Part Three of a Three-Part Series
An old gnarly tree stretches its limbs. It is Southside Chicago. The pep band warms up; the dance team rehashes learned moves in ramshackle garb reminiscent of Chorus Line. Slowly, player relatives trickle in, preceding the semi-frequent fan entrance. Lively people perk up the grumpy, seemingly dormant oak. The UIC Pavilion is coming to life.
The University of Illinois at Chicago, like many Illinois universities, plays in a multi-purpose arena. The Flames' administration has done all it can to enliven the otherwise warehouse-like atmosphere. Still it is clearly an all-purpose arena originally designed for hockey. The rink corners remain in place, standing side-by-side with characterless concrete slabs around the beautiful parquet court.
There is a good amount of tradition though. The pre-game is unlike the typical bombastic rap-music-led, speaker-pounding introductions. The lighting of the flame is an important ceremonial aspect in the tradition-laden pregame.
With a corny, dated song supplying the backdrop, Sparky the Dragon carries a lit torch. (As an aside, any torch-bearing mascots receive high accolades in my book.) The cavalcade continues with glowing cheerleaders. More and more the song resembles a scratchy recording of Bing Crosby.
Once Sparky runs in a few circles, leading the group onto the court he pauses reverentially for the ceremony. As a longtime proponent of burning things, this lighting of the flame certainly impressed me, though its quick extinguishment disappointed. Understandably the players need room to warm-up, yet a backstage dousing would not destroy the climatic moment nearly as much.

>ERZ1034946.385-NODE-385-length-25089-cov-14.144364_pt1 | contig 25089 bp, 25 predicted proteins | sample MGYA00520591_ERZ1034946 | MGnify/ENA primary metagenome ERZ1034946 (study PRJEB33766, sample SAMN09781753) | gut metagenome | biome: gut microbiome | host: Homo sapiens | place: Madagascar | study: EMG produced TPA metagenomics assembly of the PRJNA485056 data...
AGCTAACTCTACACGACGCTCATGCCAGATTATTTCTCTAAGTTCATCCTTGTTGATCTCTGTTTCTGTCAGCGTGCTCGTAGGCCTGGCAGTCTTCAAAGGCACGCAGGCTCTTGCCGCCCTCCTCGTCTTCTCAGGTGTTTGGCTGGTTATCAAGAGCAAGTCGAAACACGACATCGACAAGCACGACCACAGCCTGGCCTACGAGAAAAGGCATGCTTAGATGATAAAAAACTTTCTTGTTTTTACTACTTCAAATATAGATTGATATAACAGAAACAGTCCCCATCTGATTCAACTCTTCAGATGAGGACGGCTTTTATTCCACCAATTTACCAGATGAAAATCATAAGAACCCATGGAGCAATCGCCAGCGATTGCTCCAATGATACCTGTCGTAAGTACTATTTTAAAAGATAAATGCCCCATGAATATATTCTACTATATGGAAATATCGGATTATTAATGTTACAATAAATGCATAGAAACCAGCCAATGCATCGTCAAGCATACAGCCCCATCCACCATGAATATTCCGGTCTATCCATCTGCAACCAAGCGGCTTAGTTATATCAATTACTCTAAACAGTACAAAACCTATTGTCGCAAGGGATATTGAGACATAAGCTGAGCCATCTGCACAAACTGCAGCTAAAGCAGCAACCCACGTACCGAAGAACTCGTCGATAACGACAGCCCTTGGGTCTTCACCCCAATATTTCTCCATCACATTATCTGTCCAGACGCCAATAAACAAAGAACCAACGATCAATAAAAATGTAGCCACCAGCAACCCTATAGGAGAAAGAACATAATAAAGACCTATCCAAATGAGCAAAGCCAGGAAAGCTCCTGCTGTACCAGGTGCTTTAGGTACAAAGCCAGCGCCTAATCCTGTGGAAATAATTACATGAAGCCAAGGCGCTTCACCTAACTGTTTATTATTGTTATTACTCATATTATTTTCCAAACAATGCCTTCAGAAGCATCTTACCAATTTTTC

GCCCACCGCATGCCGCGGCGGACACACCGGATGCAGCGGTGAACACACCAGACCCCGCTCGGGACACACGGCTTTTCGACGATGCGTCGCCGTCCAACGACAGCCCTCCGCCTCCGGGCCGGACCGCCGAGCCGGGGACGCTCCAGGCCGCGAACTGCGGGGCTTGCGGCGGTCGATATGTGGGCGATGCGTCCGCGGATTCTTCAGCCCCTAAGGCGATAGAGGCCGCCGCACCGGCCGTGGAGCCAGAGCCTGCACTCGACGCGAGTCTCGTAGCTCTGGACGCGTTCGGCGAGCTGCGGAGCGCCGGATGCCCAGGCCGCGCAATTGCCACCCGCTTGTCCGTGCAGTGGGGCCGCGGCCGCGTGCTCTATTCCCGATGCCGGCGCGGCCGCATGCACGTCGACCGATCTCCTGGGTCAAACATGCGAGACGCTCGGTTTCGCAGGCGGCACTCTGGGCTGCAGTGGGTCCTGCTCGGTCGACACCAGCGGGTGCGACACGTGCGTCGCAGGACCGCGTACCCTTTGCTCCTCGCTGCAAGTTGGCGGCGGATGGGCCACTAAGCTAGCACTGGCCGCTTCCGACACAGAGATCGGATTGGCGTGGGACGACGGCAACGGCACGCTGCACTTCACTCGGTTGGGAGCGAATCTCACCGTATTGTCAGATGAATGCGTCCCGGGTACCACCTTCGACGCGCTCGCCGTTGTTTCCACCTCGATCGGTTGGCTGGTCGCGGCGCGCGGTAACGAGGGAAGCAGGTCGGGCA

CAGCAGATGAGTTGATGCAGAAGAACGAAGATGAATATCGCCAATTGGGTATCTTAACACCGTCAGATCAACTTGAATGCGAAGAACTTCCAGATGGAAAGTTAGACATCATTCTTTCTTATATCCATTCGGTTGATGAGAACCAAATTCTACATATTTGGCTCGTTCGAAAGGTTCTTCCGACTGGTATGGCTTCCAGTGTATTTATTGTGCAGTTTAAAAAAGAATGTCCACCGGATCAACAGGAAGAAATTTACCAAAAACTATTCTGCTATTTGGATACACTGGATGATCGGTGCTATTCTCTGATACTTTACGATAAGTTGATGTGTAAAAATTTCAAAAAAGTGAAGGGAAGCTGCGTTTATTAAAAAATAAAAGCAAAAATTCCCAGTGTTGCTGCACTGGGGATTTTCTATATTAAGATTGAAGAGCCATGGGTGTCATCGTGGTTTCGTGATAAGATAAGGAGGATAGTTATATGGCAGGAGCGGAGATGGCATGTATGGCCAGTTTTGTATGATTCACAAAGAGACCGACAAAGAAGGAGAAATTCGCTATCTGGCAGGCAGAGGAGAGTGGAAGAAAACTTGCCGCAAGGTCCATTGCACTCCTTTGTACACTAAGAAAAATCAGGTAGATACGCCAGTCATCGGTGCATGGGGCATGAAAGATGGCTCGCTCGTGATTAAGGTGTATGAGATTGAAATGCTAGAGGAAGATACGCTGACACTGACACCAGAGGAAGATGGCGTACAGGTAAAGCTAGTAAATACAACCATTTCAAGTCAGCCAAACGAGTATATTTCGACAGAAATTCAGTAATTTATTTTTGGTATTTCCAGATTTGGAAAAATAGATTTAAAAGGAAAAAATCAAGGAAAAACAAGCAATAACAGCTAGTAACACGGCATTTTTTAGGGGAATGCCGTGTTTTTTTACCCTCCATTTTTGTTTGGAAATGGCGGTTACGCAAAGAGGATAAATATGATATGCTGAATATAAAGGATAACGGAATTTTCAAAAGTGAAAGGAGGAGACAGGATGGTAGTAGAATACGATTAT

A beaming, humble coach in Jimmy Collins defrays the ordinarily cold, blustery, windy city environs. Windy describes the Chicago outdoors and also the constantly circulating air within the pavilion. Many newer, fresher looking buildings suffer from stuffy, stagnant air.
The biggest gripe for number-conscious fans is undoubtedly the lack of a center-hanging scoreboard. Without strong, informative details rimming the façade, little more than the score, time and timeout information is readily available.
Every sporting event aims to entertain between actual gameplay. UIC seemingly takes the best mini games. For example, a 2 on 2 UPS delivery race energizes the crowd. Dressed in brown hat and shirt one teammate rushes downcourt with empty boxes stacked on a dolly. The transfer includes costume change with the second teammate and pass off of the boxes.
A sumo-wrestling contest on a wrestling mat surrounded by cheerleaders, a dice roll, and spot shooting for some cash keep fans focused and even exceeds the game in interest level for some younger onlookers.
Wins will be tough this season for the UIC Flames, but the non-basketball entertainment level is at the very least on par with any college game I've attended. If and when the program again pulls in a Chicago Public League stud of Cedric Banks' ilk, the Flame ceremony will once again be the preamble, not the centerpiece, of the entertainment.